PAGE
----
• 10% - Enhancements - Recognition of superior work on one of the required aspects of the assignments or work above and beyond the requirements. If you do something extra, please make sure it is reflected in the I/O set so you get proper credit. Discuss it in your analysis. We can't give you credit for something unless we are aware of it. If you add an extra feature to your code, make sure it is "in addition to", not "in place of" a required component of the problem.
This grading policy is a reflection of the expectation that you can already write minimal, working code. If the unexpected comes up, please let me know. I will be happy to discuss your grade with you anytime.
Examples of Programming Assignment Grades:
94-100% - This is a very strong lab that correctly implements all the required elements, and includes corresponding example I/O cases, and uses a reasonable and consistent style. Each module has an introductory comment block giving an extensive, high level description of the module, detailed descriptive comments in the declarations sections and occasional detailed comments throughout the code. Error checking is strong and covers boundary conditions and additional cases beyond the minimum specified input. Output contain all the required elements, is user friendly, formatted in a visually pleasing manner, and contains useful descriptive statistics about the results. Extra features may have been added. The analysis addresses the design decisions incorporated into the code development and explicitly justifies the specific data structures used and the specific implementation used. It considers both the theoretical and observed efficiency and explains any discrepancy that may exist, using Big Oh and theta notation appropriately. It summarizes what the user learned in the lab, from language and structure specific experiences through big-picture concepts. It displays the writer's command of the topic in the assignment by identifying additional work that addresses known problems and/or continues to improve and expand the scope. It contains graphs or tables enabling the reader to more readily assimilate the results of the lab. It is formatted as required.
86-94% - This is good solid lab. Correctness errors, if any, are minimal. Documentation, style and error checking are good. Error checking may have some small omissions. There is some extra input, but less than might reasonably be expected Output looks fine and can be followed without any problem. There are probably no extra features, or just small, easy ones. The analysis is good, mostly formatted as required, but is less comprehensive. Some areas may be treated only superficially, or omitted altogether.
80-86% - This is a good lab, with room for improvement. There may be small correctness errors, sometimes due to a misunderstanding of the requirements. Error checking, style, and documentation are standard. Output minimally covers what it needs to. There are few, if any, extra input cases. The analysis does not do a very good job of justifying the design decisions and structure choices and may not be formatted as required. Other aspects of the analysis, especially algorithmic efficiency, may be omitted.
70-80% - This is a weak lab. It may do everything correctly but minimally, with no extras thrown in, minimal documentation, and a very sketchy, superficial analysis, probably not formatted as required. Alternatively, this may be a well done lab aimed for the categories above, with a moderately serious correctness error or a significant omission of a required component.
<70% - This is a lab with major errors in correctness and minimal efforts on style, and error checking. Documentation may be nonexistent or extremely minimal. There are probably no additional I/O cases, no extra features. The analysis is probably under a page in length, not formatted as required, and addresses only one or two required topic areas.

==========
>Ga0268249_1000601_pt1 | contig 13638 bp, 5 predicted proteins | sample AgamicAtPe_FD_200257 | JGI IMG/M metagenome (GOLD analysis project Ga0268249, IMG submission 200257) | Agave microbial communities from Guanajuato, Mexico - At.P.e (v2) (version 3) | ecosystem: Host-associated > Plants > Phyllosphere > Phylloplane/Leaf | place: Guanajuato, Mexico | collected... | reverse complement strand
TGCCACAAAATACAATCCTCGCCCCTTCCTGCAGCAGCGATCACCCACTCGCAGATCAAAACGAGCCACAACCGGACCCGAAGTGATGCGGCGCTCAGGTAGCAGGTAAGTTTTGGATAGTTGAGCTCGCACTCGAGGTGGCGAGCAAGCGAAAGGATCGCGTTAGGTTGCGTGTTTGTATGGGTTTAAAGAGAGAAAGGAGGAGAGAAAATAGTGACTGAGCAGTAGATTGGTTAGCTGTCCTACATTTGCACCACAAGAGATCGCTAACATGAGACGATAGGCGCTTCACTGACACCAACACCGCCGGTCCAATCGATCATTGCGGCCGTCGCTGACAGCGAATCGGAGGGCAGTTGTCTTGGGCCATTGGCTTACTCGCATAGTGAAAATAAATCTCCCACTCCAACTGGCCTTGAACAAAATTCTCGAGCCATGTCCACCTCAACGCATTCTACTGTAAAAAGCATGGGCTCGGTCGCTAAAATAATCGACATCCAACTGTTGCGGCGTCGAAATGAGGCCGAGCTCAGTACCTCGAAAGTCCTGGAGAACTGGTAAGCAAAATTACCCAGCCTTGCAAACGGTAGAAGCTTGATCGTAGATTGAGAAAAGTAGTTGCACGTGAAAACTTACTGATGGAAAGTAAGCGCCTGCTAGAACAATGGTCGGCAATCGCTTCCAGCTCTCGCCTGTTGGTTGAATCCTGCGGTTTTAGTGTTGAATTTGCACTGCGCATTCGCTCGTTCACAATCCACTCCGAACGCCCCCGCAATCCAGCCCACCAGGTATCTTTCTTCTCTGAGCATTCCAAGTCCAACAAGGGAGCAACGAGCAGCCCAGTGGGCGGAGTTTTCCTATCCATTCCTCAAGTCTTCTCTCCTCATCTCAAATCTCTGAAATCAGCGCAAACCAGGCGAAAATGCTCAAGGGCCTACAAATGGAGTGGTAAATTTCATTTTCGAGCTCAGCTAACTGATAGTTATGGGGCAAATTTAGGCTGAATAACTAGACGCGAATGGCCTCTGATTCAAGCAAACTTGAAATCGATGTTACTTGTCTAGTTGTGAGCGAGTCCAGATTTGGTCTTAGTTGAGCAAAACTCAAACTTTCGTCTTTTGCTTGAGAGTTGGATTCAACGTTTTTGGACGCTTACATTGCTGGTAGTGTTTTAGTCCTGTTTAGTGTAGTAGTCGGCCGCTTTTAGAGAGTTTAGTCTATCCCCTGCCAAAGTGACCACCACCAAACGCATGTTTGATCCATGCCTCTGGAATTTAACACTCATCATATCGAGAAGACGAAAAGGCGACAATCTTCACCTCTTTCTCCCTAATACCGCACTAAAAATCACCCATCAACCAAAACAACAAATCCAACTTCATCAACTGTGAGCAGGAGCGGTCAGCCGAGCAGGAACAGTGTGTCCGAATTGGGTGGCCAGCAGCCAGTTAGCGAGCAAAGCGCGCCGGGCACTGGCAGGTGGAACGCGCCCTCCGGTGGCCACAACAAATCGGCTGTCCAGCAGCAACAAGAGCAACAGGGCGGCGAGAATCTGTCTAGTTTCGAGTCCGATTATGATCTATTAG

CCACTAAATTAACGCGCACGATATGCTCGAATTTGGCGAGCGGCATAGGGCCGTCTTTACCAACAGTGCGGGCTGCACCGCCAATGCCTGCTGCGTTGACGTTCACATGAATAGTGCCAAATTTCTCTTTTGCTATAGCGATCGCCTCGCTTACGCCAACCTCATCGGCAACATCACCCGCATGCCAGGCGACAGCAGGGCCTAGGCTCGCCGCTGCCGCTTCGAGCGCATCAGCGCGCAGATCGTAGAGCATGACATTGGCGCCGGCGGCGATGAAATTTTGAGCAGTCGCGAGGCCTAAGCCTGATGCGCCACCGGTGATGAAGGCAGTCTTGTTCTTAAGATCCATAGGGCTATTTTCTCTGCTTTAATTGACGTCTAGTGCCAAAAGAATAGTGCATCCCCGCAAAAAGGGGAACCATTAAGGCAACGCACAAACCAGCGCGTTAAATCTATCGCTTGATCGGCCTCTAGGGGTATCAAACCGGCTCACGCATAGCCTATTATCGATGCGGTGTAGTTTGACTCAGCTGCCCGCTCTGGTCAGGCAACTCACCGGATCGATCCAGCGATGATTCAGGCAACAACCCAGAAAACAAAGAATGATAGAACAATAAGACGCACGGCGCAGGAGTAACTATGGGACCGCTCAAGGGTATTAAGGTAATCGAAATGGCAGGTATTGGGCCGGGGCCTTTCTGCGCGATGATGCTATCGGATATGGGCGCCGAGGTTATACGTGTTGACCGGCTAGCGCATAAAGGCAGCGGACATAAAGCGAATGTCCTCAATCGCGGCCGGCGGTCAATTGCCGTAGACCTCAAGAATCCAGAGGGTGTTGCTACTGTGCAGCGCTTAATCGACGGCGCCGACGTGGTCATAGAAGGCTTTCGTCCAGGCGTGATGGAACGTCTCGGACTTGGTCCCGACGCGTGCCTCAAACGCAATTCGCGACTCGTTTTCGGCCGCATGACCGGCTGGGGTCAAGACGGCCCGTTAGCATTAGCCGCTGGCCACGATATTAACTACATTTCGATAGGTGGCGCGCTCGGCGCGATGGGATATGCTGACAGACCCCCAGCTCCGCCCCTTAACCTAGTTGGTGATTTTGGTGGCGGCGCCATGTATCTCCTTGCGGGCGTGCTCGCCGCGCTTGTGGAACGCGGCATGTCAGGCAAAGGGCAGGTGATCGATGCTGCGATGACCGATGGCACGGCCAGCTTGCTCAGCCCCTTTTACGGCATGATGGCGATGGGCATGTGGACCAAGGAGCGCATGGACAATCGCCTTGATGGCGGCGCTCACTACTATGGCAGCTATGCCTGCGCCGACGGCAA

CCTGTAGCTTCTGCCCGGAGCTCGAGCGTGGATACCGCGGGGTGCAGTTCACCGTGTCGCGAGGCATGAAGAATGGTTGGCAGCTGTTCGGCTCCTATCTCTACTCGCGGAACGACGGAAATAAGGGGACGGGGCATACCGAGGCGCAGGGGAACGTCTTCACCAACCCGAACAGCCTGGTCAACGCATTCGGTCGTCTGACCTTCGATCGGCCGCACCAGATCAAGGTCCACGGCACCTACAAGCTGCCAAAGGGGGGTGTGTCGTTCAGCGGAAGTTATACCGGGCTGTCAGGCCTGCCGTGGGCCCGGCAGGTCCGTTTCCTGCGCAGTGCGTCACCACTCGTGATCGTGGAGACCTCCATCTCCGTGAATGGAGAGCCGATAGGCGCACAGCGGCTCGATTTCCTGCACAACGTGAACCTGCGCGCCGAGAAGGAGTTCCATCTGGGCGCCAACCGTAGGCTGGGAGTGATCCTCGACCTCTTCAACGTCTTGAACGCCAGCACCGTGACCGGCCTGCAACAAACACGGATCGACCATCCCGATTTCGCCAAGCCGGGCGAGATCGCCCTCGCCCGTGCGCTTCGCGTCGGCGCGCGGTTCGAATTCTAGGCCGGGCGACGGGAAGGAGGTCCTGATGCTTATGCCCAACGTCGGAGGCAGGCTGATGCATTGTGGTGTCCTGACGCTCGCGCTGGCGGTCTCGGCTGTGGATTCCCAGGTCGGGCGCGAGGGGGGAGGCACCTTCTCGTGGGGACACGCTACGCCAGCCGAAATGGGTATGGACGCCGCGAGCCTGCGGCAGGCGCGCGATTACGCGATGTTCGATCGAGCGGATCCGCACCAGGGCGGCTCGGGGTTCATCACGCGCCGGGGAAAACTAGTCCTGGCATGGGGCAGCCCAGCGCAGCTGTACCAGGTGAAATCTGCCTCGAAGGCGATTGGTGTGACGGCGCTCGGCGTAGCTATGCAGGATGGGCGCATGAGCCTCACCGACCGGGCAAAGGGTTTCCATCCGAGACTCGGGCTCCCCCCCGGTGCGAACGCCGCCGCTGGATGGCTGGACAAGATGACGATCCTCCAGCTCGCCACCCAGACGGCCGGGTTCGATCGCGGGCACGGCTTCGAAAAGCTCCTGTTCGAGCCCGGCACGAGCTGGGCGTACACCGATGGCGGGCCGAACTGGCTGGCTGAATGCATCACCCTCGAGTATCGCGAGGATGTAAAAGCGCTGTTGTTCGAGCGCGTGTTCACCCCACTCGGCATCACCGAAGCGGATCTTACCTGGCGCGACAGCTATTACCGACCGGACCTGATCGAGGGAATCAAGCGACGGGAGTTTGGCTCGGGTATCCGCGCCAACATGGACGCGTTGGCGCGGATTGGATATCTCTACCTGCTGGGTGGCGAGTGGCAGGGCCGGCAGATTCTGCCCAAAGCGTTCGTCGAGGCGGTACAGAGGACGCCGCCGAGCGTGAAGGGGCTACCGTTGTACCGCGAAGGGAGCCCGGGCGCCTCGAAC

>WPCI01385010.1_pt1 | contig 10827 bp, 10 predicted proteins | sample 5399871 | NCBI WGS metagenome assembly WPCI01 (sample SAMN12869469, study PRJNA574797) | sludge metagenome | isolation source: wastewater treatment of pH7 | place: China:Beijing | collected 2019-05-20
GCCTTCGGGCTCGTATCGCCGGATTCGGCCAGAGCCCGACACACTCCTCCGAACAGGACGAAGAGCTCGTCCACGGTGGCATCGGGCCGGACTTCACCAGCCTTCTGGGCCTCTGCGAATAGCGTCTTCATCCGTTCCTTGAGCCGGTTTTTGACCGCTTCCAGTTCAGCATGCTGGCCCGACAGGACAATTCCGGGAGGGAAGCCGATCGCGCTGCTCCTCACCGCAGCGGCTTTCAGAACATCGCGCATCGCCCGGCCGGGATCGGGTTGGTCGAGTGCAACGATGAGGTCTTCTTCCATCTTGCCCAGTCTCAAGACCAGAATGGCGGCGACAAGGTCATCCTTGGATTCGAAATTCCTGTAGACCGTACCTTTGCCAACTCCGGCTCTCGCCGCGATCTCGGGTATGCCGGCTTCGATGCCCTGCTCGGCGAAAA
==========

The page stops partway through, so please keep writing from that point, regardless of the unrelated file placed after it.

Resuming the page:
If you are disappointed in your programming assignment score, you may fix and resubmit it before Module 12 for the summer or before Module 14 in the Fall and Spring terms. Submissions after that must be arranged on a case by case basis with your section facilitator. Fixes will only be accepted on issues of correctness, modularity, error checking, and use of named files. Fixes will not be accepted on documentation, input sets, Enhancements, or Analysis. Fixes are subject to a 20% penalty in fairness to those with a
correct original submission, e.g. if you fix something which had a ten point deduction you will only get back 8 points.
IMPORTANT: You are expected to do your own work. Help from other sources must be acknowledged. It is okay to discuss the problem with others for perspective or to make sure you understand it correctly, but the code you write must be your own.
Downloading code from other sources for the programming assignments, while strongly discouraged, should absolutely be properly accredited. It is prohibited except for the Lab on Sorting.
• Reread this before turning in lab.
• Reread the handout of the assignment before turning in assignment.
• Check that your analysis is correctly formatted.
• Turn in a README file, noting any special requirements.
• Compile and execute your code to verify that it works properly.
• Exercise the features of your code with an extensive I/O set. Create test input containing errors/ Fully document your code.
• Provide input files with the required input and your supplemental input.
• DO NOT turn in other’s work.
• Provide output to all the required input cases and your supplemental cases.
• Do NOT turn in an assignment that does not compile.
• Remember that your code will be compiled and executed in a different environment than the one you are using.
• Consolidate everything in a single zip file, with your name as part of the file name: JSmithLab1.zip. I/O files should be text. The Analysis should be a PDF.
• If you need to resubmit, just go ahead and resubmit to the course website. It should be accepted, even after the due date.
Advice on Programming
• The single most important thing you can do to smooth the code development process and reduce the overall time required is to work out the entire problem on paper, including debugging. Resist the temptation to jump into the editor and type just to make yourself feel productive.
• Once you actually start to implement on the computer, adopt either a top-down or bottom up approach, and stick with it. Implement a single module and fully debug it before you go onto the next module. Then when you add a new module, if there are problems you can more easily locate them (in other words, if you combine two working pieces of code, any problems occurring have to be in the interface between them).
• Remember that a debugger is a piece of software and is subject to bugs. If you cannot find a problem, then consider debugging the old fashioned way with write statements.
• Back it up. Disk space is cheap and you cannot back up your code too often. It is very easy to lose track of all the changes and iterations, so consider a version numbering system like V2.1 where changing the 1st number represents a big change and changing the second number represents a minor change.
• The final piece of advice: "If it ain't broke, don't fix it". Less experienced programmers sometimes start changing things willy-nilly in a frustrated effort to address code problems they can't figure out. Get help, or at least save a copy, first.